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How omics will drive the next generation of surrogate endpoints
Next-gen tools offer more complete views of disease, drug response, but constraining their outputs is key
Next-generation tools offer more complete views of disease and drug response, but constraining their outputs is key.
As omics tools find their footing in the clinic, they have the potential to reveal new, more predictive surrogate endpoints, and bolster confidence in existing ones. These emerging technologies could catalyze accelerated approvals in a wider range of disease areas, but reduction to practice will require overcoming data science challenges shared by all omics methods, and technical hurdles specific to individual approaches.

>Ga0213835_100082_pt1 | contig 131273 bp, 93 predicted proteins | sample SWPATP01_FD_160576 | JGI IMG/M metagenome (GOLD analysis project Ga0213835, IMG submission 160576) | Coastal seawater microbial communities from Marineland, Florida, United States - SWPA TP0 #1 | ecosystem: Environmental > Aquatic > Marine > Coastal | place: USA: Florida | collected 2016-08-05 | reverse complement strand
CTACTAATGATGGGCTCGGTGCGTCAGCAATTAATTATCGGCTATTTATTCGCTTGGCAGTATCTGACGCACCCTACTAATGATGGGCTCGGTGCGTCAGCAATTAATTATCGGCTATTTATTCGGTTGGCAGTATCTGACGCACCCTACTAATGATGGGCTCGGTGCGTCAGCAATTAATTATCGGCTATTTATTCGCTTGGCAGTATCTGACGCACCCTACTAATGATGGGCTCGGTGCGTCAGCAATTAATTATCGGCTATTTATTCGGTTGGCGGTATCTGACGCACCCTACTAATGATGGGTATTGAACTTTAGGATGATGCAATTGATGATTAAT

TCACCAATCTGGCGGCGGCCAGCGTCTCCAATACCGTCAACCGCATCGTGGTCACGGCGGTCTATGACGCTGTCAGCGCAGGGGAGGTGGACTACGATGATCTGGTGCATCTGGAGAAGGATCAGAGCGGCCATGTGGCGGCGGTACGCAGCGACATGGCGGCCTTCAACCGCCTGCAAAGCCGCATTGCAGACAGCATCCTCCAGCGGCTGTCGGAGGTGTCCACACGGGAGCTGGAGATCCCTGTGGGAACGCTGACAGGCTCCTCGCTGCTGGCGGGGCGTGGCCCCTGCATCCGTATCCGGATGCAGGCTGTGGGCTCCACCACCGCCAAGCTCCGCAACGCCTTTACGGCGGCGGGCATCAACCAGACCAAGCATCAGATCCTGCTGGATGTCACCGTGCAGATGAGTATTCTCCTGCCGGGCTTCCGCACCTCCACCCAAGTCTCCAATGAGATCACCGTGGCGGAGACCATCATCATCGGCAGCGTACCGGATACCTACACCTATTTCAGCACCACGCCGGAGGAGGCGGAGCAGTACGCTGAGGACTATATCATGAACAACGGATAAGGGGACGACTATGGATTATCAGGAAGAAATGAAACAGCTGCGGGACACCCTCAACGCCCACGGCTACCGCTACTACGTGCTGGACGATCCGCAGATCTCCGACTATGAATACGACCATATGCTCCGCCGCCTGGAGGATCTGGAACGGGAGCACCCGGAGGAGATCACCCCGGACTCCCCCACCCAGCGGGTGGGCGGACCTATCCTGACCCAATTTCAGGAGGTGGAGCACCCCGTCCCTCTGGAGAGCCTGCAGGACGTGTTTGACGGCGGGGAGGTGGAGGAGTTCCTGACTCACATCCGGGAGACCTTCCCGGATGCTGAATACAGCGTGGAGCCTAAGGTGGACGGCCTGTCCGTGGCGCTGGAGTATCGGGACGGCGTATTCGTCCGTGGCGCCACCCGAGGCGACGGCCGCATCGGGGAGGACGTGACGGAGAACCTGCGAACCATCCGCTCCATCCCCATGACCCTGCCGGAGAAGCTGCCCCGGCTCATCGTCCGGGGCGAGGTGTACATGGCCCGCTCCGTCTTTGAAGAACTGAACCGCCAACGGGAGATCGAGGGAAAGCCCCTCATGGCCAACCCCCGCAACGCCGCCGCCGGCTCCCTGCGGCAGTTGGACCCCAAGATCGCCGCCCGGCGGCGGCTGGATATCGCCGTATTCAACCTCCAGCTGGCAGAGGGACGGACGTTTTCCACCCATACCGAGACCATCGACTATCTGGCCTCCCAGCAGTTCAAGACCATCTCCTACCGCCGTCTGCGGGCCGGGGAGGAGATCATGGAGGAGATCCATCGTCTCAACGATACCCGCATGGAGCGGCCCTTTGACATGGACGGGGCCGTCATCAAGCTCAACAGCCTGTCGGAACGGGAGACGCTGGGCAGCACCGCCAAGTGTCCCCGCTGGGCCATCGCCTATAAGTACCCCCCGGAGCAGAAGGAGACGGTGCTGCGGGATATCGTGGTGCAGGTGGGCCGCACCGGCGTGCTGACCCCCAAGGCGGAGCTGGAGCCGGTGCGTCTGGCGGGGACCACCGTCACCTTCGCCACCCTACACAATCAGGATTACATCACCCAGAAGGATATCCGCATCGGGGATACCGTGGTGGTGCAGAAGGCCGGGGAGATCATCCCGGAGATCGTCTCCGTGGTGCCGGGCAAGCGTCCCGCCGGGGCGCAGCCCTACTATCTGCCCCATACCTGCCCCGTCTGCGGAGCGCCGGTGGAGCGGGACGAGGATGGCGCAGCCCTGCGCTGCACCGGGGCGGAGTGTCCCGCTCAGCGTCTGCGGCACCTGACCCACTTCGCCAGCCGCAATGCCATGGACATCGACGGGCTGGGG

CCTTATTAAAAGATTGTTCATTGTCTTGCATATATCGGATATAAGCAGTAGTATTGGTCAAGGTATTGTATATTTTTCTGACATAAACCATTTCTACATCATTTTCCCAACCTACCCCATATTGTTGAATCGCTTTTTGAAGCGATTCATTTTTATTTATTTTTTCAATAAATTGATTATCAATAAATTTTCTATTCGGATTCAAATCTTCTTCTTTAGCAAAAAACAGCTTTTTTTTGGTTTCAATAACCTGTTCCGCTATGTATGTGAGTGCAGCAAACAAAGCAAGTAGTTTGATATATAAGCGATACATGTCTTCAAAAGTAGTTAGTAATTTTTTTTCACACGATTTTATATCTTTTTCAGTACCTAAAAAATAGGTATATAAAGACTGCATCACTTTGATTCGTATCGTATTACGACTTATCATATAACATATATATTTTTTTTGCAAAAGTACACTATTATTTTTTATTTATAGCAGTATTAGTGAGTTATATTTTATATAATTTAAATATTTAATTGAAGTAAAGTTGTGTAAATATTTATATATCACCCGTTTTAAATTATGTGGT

The transformative potential of expedited approval pathways has been overwhelmingly limited to cancer and infectious diseases, where surrogate endpoints that predict clinical benefit have been most obvious.
Even as progress extends to other areas such as kidney disease, the scope of surrogate development is largely limited to biomarkers with long histories in clinical practice. These are the lowest hanging fruit from a data gathering point of view, but are not always the best predictors of clinical benefit.
Moreover, the most common diseases are complex, meaning they are less likely to be adequately captured by single metrics.
The solution will likely come from tools that use multiplexed, hypothesis-free measurements to fill gaps in a field’s understanding of clinical benefit.
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